FIG. 12 is a flow chart illustrating the operations of FEC calculation block 405 in the base station, in accordance with one embodiment of the present invention. As shown in FIG. 12, at step 1201, FEC calculation block 405 receives a packet recovery requirement from multicast buffer 404. As one or more groups of multicast packets may coexist at the same time, the packet recovery requirement may also involve several multicast groups. At step 1202, FEC calculation block 405 determines if all multicast packet groups have been processed. If so, no FEC calculation is required. Otherwise, at step 1203, FEC calculation block 405 selects a multicast packet group which transmission has not been completed. In one embodiment, the multicast packet groups to be processed are selected in chronological order, beginning with the multicast packet group that began transmission earliest. At step 1204, FEC calculation block 405 checks whether or not the required FEC parity packets of the selected multicast group have been computed. If the required FEC parity packets have not been computed, FEC calculation block 405 gets data packets from multicast buffer 404 at step 1208, to compute the FEC parity packets at step 1209. FEC calculation block 405 may compute more FEC parity packets than are required in the current round, as FEC parity packets are also vulnerable to corruption during transmission. The number of additional FEC parity packets to compute depends on the total number of receivers and the current channel condition, and any algorithm for determining such redundancy may be used within the scope of the present invention. At step 1210, FEC calculation block 405 then transmits the FEC parity packets to the receivers. At steps 1204-1205, if the required FEC parity packets have already been calculated, FEC calculation block 405 provides the existing FEC parity packets to the receivers. Typically, FEC calculation block 405 transmits non-duplicate FEC parity packets (i.e., FEC parity packets that have not been previously transmitted). Otherwise, at step 1206, if the number of non-duplicate FEC parity packets is less than necessary to recover the packet loss, previously transmitted FEC parity packets may be sent at step 1207.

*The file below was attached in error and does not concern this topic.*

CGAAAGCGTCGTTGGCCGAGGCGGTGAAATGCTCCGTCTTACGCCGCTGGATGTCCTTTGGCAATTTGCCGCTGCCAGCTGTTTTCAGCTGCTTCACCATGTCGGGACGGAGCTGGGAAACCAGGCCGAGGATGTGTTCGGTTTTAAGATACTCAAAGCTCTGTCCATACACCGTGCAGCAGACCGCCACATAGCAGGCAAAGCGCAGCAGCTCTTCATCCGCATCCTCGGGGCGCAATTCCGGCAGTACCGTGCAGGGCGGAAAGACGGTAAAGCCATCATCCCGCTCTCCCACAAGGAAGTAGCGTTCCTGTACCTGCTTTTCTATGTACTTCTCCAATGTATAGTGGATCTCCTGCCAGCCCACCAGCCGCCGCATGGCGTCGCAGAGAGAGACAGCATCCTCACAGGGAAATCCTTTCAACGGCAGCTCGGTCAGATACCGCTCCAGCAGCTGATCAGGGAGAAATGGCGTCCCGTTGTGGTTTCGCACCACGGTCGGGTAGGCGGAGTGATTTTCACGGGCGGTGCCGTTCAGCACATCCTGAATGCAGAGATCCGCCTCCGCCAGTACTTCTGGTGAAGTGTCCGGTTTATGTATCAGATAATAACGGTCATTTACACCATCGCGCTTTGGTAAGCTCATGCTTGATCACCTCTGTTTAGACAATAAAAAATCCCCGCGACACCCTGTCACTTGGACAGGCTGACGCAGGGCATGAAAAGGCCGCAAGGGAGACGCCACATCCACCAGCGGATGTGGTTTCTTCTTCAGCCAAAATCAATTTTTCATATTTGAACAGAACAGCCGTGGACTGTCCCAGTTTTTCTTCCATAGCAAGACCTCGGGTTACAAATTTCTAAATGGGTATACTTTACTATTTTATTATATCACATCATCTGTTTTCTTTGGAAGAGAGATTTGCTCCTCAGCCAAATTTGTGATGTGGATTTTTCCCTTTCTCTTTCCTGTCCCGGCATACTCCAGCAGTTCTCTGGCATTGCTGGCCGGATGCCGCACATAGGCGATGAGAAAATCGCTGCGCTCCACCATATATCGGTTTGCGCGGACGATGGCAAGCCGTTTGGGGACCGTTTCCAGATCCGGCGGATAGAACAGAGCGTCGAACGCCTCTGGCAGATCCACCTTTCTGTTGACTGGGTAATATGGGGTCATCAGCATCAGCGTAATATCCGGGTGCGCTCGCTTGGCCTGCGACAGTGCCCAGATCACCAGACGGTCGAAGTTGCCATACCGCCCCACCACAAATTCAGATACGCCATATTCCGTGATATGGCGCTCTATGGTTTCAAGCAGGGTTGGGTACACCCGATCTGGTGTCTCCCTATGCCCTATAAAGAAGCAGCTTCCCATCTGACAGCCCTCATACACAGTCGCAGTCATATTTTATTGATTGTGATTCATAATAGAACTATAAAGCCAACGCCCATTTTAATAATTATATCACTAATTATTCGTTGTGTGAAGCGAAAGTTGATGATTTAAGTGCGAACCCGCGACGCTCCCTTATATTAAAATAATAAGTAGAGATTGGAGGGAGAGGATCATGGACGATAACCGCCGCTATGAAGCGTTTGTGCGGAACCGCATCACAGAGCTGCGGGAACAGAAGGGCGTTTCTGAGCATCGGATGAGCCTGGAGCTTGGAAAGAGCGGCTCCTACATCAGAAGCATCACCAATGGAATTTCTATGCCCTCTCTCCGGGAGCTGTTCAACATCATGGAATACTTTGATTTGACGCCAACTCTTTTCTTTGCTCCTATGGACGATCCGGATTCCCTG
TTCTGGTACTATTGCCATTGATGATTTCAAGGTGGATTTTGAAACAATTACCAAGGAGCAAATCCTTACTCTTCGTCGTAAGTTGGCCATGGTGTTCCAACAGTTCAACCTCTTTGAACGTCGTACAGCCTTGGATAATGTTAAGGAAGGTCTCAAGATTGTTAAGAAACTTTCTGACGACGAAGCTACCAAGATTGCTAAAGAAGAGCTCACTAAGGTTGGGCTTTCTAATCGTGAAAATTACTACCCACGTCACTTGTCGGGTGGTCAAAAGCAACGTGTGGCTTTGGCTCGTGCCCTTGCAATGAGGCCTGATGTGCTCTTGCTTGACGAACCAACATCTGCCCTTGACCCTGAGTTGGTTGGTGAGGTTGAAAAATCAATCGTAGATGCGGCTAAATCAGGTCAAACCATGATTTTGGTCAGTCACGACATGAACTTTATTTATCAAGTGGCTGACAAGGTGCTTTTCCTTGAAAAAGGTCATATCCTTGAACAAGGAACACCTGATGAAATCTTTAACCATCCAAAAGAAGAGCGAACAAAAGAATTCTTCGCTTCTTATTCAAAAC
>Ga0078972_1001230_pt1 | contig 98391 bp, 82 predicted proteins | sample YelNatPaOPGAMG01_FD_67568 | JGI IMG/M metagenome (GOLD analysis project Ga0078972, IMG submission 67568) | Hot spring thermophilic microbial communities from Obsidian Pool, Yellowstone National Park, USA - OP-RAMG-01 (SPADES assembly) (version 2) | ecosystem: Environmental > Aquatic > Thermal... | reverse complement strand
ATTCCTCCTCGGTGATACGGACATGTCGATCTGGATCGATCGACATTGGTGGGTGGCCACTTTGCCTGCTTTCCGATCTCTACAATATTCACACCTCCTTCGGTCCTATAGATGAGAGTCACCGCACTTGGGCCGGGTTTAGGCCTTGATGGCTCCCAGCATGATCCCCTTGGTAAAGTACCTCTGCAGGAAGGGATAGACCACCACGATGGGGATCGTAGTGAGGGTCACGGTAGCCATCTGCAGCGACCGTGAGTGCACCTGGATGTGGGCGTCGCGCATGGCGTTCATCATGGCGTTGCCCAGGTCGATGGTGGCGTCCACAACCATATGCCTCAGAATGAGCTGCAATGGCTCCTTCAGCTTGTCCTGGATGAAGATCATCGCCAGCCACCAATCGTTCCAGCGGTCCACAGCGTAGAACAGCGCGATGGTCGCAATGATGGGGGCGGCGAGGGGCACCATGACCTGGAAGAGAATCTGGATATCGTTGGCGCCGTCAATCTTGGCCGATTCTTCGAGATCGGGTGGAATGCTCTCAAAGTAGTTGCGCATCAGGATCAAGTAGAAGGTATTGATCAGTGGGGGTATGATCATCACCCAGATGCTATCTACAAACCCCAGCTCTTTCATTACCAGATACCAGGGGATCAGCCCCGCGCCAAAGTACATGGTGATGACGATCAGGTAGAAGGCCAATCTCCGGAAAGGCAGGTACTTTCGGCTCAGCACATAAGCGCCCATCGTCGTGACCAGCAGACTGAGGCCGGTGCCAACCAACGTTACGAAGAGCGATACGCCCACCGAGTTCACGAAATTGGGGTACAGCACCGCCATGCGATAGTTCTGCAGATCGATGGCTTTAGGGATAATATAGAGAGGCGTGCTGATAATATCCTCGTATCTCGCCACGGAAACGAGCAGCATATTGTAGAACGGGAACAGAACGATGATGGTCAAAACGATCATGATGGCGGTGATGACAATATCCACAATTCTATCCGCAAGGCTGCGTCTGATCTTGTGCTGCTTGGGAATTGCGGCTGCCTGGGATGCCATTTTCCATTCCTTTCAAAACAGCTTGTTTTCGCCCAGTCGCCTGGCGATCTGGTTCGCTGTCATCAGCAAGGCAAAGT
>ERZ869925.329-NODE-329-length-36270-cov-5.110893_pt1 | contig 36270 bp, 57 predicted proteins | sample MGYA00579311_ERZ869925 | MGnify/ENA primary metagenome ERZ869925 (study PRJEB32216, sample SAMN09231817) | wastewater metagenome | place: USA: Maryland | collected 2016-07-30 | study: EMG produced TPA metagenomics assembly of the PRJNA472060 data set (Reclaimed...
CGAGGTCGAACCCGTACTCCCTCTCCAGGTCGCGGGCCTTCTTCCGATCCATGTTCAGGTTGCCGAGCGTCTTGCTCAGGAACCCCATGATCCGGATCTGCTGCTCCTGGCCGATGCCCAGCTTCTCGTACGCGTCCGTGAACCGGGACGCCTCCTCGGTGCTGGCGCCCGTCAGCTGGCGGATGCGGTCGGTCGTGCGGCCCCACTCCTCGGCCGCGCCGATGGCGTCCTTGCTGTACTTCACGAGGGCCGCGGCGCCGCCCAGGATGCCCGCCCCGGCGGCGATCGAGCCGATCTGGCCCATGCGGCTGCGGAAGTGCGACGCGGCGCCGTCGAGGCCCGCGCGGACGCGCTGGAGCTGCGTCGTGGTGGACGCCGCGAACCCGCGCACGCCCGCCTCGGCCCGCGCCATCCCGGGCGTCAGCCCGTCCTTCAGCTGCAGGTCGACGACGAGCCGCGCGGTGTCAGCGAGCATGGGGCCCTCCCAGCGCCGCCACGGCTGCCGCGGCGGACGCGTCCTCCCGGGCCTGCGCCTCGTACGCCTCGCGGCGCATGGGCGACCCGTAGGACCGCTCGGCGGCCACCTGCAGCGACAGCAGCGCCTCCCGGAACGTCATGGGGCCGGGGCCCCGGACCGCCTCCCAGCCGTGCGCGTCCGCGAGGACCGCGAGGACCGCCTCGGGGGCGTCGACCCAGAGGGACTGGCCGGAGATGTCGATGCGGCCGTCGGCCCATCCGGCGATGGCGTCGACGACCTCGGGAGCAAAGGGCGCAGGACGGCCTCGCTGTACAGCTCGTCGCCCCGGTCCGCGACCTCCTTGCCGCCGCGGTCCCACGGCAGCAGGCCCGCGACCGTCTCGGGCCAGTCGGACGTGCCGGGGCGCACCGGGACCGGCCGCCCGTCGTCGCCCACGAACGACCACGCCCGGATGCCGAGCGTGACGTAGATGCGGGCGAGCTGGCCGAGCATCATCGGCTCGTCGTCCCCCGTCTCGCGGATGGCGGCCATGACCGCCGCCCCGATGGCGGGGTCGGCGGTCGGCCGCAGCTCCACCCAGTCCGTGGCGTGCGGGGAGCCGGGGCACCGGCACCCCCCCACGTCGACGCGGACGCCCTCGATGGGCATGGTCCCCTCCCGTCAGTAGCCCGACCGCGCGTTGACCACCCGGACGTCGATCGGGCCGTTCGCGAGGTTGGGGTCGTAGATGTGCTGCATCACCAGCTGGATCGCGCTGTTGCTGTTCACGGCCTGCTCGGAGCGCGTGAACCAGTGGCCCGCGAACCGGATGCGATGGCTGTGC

FIG. 13 shows a data format for MAC layer data packet 1300, in accordance with one embodiment of the present invention. The format shown in FIG. 13 illustrates the present invention in a non-system specific manner; in any real system, additional system-related fields may be included. As shown in FIG. 13, the first two fields of data packet 1300, labeled data fields 1301 a and 1301 b, are the destination address and source address, respectively. For a downlink data channel transmission, the destination address is the multicast group address and the source address is the MAC address of the base station. For an uplink data channel, the destination address is also the multicast address, but the source address is the MAC address of a receiver. Packet type field 1302 differentiates between a data packet, an FEC parity packet, and a NACK packet. For a data packet type, the “sequence number” field (1303) contains the MAC sequence number of the multicast group. Each multicast group keeps tracks of a consecutive sequence number ranging from 0 to a maximum value. “Beginning Sequence Number” field 1304 a and “Ending Sequence Number” field 1304 b are not used in for a data packet. Payload field 1305 may contain any number of data words.